How has Clarkson caused offence this time? With a fence...

The Top Gear presenter is at war with neighbours over ancient rights of way bordering his Isle of Man home. Tom Peck on a six-year feud

Barbed wire, dead sheep, militant dog walkers and Jeremy Clarkson. Together these elements form the biggest brouhaha on the otherwise tranquil Isle of Man since the days when a young Nigel Mansell patrolled the cliff tops in his Special Constable's uniform.

The news that wire fencing and gate posts have been uprooted from the perimeter of Jeremy Clarkson's holiday home on the Langness Peninsula, and unceremoniously hurled into the sea, is merely the latest agitation in a lengthy battle that has pitched the Isle of Man's rambling community against the Top Gear presenter – a man not celebrated for his love of walking.

"Mindless bloody idiots," is what Mr Clarkson's wife, Frances, has branded those who uprooted the fence, who remain at large.

The row centres on a 230-metre stretch of footpath past the Clarkson's estate, which the couple have on several occasions attempted to fence off since they purchased the holiday home in 2005.

Some claim the footpath is a public right of way. Enter Prowl, or "Public Rights of Way – Langness", a pressure group on the island who have campaigned for access to the pathway to be reopened, affording passers-by an unrestricted view into the Clarkson kitchen and, as the presenter has complained, the opportunity to "actually see me standing in my garden and point at me".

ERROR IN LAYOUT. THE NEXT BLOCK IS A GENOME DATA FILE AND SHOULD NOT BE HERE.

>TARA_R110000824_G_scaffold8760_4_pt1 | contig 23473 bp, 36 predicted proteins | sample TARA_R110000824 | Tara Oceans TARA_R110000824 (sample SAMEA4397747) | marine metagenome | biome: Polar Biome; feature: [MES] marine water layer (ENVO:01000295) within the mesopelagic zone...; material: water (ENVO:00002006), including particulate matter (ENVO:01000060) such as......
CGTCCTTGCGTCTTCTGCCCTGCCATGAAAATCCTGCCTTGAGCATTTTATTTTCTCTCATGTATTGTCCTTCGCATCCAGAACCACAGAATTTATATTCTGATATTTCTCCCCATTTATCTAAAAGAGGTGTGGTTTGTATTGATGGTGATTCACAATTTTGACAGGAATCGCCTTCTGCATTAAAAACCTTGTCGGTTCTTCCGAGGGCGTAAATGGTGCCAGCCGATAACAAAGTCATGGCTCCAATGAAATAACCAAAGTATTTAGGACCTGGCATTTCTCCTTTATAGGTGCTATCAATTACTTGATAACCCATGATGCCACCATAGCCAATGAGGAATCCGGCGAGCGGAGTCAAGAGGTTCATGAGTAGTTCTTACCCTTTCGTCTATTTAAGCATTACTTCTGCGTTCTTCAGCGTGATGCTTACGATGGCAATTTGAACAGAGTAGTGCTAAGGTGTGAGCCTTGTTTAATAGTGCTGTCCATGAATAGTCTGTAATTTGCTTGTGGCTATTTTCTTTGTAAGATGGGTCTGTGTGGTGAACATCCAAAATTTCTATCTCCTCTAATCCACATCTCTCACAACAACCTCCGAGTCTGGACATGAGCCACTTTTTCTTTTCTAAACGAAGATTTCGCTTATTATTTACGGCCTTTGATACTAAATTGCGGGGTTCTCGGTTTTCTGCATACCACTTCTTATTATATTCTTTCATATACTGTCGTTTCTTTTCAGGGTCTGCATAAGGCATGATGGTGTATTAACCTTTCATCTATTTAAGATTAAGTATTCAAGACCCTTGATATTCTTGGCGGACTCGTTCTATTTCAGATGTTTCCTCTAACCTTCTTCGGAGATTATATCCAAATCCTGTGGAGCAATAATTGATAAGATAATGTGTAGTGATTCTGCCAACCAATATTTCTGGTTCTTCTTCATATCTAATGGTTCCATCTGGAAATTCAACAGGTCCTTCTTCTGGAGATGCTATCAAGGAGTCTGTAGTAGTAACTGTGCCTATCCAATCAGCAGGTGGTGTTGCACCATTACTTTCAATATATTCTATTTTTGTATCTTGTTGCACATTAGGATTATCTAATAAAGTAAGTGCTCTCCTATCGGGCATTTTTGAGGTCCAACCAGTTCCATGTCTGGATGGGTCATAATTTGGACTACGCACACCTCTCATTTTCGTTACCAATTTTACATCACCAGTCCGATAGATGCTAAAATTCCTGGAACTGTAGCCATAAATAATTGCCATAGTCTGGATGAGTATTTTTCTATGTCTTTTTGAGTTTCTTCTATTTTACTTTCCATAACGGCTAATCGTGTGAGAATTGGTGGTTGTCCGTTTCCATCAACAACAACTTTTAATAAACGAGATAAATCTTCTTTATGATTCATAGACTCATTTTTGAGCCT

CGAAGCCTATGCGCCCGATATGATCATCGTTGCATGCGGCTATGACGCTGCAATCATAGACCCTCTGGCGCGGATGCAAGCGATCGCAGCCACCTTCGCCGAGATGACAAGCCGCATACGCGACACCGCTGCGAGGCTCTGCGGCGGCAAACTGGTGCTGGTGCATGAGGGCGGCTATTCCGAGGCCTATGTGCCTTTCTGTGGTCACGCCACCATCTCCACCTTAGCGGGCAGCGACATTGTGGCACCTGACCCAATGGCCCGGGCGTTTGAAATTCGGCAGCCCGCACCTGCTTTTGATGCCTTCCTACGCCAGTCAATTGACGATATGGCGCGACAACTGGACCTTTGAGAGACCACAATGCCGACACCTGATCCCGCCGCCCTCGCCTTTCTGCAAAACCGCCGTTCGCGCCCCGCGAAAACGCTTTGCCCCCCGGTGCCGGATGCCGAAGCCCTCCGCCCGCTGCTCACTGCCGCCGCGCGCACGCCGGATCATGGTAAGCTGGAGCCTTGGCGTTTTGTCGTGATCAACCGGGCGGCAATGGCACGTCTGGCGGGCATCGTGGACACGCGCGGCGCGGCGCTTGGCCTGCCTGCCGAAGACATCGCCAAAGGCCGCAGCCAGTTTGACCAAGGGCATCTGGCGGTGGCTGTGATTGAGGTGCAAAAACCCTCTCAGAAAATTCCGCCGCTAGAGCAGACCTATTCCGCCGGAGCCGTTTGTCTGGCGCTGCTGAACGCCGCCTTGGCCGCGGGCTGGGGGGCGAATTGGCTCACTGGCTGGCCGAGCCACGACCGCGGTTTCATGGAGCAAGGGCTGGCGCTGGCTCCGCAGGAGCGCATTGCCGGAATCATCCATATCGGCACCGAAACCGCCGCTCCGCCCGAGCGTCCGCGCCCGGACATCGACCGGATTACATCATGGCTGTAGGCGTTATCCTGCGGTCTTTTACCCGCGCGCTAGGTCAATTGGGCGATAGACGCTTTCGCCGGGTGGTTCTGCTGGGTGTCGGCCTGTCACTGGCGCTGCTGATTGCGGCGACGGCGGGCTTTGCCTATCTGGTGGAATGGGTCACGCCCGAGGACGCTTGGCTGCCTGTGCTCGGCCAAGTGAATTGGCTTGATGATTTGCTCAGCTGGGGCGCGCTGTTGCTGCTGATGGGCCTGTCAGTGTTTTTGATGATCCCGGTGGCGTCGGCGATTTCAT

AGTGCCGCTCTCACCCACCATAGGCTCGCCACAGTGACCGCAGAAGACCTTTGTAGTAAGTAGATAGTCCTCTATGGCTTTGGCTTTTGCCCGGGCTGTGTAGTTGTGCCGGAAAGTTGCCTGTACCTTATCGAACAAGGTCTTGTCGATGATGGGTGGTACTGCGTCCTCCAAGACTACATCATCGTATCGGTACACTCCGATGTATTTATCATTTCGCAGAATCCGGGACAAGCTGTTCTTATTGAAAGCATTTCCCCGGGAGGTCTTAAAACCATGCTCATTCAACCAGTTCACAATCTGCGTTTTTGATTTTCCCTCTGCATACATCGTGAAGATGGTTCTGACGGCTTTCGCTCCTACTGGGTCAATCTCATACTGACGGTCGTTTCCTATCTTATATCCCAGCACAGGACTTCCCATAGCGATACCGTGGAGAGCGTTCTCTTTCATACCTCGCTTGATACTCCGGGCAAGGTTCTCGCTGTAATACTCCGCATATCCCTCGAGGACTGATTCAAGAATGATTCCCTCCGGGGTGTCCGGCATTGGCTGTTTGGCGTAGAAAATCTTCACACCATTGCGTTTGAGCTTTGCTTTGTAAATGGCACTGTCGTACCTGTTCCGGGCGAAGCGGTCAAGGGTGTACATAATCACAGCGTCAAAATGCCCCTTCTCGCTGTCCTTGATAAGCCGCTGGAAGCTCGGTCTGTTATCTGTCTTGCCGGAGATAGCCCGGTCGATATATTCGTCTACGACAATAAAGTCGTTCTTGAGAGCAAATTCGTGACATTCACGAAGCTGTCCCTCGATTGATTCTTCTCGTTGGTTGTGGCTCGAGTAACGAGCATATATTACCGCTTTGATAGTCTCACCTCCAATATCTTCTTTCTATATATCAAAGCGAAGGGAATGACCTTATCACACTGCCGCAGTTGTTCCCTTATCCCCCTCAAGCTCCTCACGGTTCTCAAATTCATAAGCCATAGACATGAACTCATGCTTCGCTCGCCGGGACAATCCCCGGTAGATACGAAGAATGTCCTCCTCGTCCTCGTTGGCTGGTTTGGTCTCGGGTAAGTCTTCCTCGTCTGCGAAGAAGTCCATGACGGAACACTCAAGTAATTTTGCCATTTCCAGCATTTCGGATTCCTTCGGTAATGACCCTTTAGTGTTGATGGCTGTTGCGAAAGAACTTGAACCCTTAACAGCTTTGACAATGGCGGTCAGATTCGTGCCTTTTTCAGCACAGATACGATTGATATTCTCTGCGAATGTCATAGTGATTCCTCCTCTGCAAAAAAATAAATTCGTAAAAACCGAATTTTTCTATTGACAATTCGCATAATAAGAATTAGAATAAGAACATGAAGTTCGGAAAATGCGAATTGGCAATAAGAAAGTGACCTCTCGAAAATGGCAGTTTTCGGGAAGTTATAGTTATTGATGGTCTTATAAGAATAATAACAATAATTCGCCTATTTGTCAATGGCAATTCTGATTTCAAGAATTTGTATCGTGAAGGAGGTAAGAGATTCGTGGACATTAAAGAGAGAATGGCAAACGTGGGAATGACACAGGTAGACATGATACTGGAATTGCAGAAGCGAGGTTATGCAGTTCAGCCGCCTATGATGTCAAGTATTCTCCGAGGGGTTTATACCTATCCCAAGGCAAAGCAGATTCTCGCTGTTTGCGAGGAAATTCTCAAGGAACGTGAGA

It may be that the opportunity to do just that is in fact boosting tourism on the island. Ian Costain, a spokesman for Prowl, said: "If he weren't such a key personality the matter would have been solved some years ago, but some people are uncertain about upsetting him."

Upset, however, he most certainly is. "The whole point of buying a house on the end of a peninsula is so that you get five minutes not being bothered. When you are in the public eye it's very easy to be portrayed as a villain. Actually, in this case, I'm not," Mr Clarkson said in 2008.

The couple released a statement yesterday which said: "We have been shocked and greatly saddened by the recent acts of criminal damage on our land. Whoever ripped up the fence posts and gate protecting the cliff edge ... clearly had no thought for the safety of others.

"We don't want to comment on the ongoing court case. But we would say to those who have again targeted our home at beautiful Langness: please, just stop this right now."

Last year, an inquiry concluded that the presenter had been wrong to reroute the footpath. Despite not being a legal right of way, previous landowners had historically granted "permissive rights" to walkers. It was during the course of this inquiry that Mr Clarkson branded Prowl and its supporters "very unpleasant militant dog walkers" who thought they had "a god-given right to trample on somebody's garden wherever they want".

Mrs Clarkson said the couple were appealing against the ruling. But according to Prowl, the case is open and closed, and its impending day in the High Court merely concerns the publication of the new definitive map of footpaths. "As the deemster [Manx for judge] concluded at the time, 'there will be no second bite at the evidential cherry'," the group said.

A police spokesperson, however, said that "no final decisions in relation to access rights have currently been made." A spokseman for the Clarksons also said the matter remains before the High Court.